But couldn’t the priests have taken the other coins and changed them later? Well, there’s a little more to this than currency exchange. You see Greek and Roman coins had pictures of gods on them. Even Caesar was believed to be a god. You couldn’t take a coin with the image of an idol into the temple. You had to exchange it for a more appropriate coin and, of course, you paid a fee for that privilege. That’s what money-changers did. As far as we know, this was an ordinary day at the temple. It’s true that the selling of animals and exchange of coins exploited the people. But this was nothing new. It was business as usual. So what was Jesus all upset about? Why did he get so angry? It looks to me like it was same-o same-o. The merchants and money-changers had been doing business at the temple for some years. Everyone knew how the system worked. There is no indication that anyone was complaining. People knew that was just how things were.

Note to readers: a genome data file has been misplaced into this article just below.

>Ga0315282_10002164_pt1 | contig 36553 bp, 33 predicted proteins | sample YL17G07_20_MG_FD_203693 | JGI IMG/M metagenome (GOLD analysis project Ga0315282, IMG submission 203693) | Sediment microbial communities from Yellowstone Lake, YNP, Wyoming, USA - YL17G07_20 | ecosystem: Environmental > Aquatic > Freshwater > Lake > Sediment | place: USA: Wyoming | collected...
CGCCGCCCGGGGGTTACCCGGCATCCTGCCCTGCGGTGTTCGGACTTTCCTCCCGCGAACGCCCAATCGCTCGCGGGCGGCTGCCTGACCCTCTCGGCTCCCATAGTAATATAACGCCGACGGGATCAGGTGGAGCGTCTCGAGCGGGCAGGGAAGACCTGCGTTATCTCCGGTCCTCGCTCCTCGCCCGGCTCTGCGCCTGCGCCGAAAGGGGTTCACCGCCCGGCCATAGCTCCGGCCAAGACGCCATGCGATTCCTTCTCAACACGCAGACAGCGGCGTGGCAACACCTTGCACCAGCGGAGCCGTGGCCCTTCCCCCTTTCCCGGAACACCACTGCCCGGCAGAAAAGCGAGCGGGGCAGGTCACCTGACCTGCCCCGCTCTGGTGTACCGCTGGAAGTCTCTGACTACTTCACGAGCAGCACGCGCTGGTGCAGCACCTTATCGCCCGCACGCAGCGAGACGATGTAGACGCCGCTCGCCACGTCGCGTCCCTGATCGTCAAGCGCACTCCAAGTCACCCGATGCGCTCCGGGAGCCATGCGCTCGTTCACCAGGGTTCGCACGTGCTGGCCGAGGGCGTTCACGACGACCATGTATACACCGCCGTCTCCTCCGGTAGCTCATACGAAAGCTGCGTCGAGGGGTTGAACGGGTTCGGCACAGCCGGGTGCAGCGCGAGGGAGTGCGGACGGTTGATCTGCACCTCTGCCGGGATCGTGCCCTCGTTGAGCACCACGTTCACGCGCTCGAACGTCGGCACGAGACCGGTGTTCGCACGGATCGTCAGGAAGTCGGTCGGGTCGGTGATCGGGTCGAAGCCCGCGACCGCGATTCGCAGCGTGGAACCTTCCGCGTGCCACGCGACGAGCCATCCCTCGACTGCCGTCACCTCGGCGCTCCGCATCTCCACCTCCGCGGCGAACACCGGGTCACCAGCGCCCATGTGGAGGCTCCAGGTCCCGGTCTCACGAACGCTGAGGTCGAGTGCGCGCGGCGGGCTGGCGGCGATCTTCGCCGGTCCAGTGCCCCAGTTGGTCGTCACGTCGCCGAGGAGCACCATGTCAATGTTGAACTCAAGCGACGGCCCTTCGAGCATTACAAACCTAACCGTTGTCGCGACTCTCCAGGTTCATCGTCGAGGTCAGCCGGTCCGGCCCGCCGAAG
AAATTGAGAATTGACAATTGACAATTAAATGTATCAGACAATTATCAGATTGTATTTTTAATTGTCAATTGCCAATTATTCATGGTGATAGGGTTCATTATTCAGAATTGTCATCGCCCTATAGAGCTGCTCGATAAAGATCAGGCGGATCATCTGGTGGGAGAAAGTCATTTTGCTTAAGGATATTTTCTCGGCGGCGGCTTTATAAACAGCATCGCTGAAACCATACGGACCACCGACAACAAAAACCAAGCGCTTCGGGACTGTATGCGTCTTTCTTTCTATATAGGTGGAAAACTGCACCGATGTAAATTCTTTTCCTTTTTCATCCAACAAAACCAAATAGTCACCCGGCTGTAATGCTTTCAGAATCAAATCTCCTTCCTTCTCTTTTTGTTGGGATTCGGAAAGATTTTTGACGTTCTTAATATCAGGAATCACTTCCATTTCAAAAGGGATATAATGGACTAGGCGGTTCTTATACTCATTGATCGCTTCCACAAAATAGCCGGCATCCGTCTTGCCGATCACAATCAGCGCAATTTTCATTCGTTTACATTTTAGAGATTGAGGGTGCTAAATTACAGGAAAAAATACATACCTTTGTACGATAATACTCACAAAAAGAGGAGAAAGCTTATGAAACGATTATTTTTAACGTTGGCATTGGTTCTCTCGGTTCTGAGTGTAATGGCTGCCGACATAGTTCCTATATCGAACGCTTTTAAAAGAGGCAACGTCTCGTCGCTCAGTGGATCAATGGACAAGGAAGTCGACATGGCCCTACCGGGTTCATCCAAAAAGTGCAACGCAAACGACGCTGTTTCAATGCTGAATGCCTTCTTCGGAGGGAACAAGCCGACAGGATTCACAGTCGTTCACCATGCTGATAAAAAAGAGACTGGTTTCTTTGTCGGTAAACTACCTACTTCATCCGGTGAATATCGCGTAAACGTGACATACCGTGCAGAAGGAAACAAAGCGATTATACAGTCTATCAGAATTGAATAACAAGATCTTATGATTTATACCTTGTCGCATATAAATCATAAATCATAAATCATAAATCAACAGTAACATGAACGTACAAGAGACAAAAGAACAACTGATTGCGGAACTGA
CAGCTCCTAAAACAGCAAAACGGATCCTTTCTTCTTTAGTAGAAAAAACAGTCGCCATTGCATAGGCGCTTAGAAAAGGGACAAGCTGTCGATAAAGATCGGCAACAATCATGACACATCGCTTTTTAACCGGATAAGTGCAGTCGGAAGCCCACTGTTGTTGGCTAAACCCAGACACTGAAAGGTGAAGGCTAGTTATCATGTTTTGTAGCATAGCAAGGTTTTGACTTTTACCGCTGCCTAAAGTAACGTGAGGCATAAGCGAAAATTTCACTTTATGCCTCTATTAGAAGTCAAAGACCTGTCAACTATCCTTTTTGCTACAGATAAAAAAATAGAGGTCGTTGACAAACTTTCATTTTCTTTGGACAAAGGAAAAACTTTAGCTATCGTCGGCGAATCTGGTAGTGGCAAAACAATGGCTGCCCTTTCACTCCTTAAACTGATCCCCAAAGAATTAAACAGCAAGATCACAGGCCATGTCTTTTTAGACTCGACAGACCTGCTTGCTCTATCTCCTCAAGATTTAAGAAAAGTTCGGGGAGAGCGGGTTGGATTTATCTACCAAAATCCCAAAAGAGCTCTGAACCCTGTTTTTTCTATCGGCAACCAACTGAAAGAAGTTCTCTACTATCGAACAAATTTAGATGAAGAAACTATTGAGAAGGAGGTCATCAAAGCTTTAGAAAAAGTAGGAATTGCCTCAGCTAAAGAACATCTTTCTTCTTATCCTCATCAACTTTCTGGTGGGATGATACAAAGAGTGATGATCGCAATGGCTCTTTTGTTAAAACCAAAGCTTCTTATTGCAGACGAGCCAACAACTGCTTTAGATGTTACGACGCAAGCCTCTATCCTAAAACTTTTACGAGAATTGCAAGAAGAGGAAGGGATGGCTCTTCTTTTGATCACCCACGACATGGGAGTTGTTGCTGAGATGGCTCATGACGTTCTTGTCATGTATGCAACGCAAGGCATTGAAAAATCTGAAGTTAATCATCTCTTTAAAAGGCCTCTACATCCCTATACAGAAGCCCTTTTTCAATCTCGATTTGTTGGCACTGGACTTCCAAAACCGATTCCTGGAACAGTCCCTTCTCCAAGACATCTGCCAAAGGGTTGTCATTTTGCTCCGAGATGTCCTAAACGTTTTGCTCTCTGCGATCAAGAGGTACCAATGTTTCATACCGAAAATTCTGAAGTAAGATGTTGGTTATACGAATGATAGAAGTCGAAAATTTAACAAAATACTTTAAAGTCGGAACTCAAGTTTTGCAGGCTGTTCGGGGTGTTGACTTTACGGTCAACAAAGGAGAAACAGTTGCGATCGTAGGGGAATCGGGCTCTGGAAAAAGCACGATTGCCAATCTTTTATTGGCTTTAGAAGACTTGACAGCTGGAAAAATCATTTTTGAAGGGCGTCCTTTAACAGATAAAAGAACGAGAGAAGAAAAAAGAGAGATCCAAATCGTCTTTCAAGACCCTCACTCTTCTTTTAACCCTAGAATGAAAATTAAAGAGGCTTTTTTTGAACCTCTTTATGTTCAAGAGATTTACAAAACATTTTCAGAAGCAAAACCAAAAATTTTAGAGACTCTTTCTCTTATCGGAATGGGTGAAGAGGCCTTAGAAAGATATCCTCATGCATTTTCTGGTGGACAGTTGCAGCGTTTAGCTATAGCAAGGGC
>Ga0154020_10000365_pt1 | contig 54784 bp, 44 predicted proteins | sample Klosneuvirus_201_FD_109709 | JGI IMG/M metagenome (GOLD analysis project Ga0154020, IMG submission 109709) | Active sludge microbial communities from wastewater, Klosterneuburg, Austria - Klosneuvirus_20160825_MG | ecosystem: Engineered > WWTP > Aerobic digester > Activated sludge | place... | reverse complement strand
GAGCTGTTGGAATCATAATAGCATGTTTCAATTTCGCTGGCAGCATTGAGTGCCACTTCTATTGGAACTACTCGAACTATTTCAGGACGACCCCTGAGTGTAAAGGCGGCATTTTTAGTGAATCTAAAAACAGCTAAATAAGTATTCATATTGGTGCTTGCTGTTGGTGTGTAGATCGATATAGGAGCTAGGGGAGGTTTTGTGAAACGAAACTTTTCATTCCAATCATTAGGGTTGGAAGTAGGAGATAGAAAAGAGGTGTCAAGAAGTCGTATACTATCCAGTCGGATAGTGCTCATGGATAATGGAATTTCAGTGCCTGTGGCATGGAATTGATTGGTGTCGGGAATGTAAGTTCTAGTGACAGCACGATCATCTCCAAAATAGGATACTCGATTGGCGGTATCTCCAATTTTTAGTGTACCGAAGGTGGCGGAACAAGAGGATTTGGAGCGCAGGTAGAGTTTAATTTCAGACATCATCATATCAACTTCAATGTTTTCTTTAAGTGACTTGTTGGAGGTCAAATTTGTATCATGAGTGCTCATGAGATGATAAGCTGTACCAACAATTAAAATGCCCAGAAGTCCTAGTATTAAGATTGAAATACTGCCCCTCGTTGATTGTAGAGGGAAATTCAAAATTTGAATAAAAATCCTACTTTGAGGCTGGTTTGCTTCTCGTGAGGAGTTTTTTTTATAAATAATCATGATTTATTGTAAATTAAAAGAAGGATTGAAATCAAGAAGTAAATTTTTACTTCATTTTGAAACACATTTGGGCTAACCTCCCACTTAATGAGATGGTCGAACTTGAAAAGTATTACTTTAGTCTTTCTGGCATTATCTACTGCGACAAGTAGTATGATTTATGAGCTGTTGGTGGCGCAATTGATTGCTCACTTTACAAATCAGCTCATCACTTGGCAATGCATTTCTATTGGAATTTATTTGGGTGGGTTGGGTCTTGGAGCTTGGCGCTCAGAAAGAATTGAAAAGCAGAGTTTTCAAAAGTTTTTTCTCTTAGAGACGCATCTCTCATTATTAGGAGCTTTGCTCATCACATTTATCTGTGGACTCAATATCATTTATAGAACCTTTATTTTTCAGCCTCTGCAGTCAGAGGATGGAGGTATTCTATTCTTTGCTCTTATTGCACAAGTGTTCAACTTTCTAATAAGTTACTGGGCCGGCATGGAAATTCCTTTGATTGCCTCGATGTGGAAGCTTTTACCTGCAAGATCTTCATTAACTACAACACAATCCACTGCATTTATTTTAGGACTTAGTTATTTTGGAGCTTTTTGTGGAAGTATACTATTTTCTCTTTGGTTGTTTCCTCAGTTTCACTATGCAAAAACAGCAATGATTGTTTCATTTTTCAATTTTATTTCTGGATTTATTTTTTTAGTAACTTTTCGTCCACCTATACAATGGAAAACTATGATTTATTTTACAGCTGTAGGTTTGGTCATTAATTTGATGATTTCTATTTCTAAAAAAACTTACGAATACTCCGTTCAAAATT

It’s always annoying when you know you are being taken advantage of, but we’ve all learned to tolerate a certain amount of exploitation. We buy Christmas presents and Easter eggs and scary costumes. Our purchases line the pockets of the storeowners and manufacturers. Nowadays, the stores prefer that we pay them with a plastic credit card, and we pay for the privilege of spending our money. We’re used to that stuff. So, what’s the big deal? Why did Jesus get so mad? When I read this story, I can’t help but think of the sixties. I was a teenager in the sixties. We talked a lot about the evils of “the establishment.” It was clear to the young people of America that the world hadn’t turned out right and we wanted to do something about it. We championed the causes of social concerns—poverty, racial prejudice, unjust war, gender inequality. We were angry that big business and big government and even big churches had failed the poor, the disenfranchised, the powerless. Demonstrations were held, we burned flags and brassieres, we marched on Washington. (I confess I’m using the word “we” in the most general sense.) Mostly, we were frustrated. Of course, a lot dropping out and drugging out occurred. But to start with, idealistic young people found themselves coming to grips with a very fallen world—and we were angry. It was a world that needed fixing. But no matter how many ideals were lifted up, I don’t think anyone ever really expected to be able to completely fix that broken world—no one but God could do that. And since we didn’t see any recent evidence that He was mending our world, and some people claimed that, for all practical purposes, He was dead, we mostly just got mad.